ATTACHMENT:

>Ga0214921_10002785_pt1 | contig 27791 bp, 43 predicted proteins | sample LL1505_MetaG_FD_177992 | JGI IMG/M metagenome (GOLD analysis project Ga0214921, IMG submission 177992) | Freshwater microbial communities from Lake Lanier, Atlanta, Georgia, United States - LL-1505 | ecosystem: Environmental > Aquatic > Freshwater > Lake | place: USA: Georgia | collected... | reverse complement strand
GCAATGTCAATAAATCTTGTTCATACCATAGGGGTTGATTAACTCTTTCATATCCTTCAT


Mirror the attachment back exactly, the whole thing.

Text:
>Ga0214921_10002785_pt1 | contig 27791 bp, 43 predicted proteins | sample LL1505_MetaG_FD_177992 | JGI IMG/M metagenome (GOLD analysis project Ga0214921, IMG submission 177992) | Freshwater microbial communities from Lake Lanier, Atlanta, Georgia, United States - LL-1505 | ecosystem: Environmental > Aquatic > Freshwater > Lake | place: USA: Georgia | collected... | reverse complement strand
GCAATGTCAATAAATCTTGTTCATACCATAGGGGTTGATTAACTCTTTCATATCCTTCAT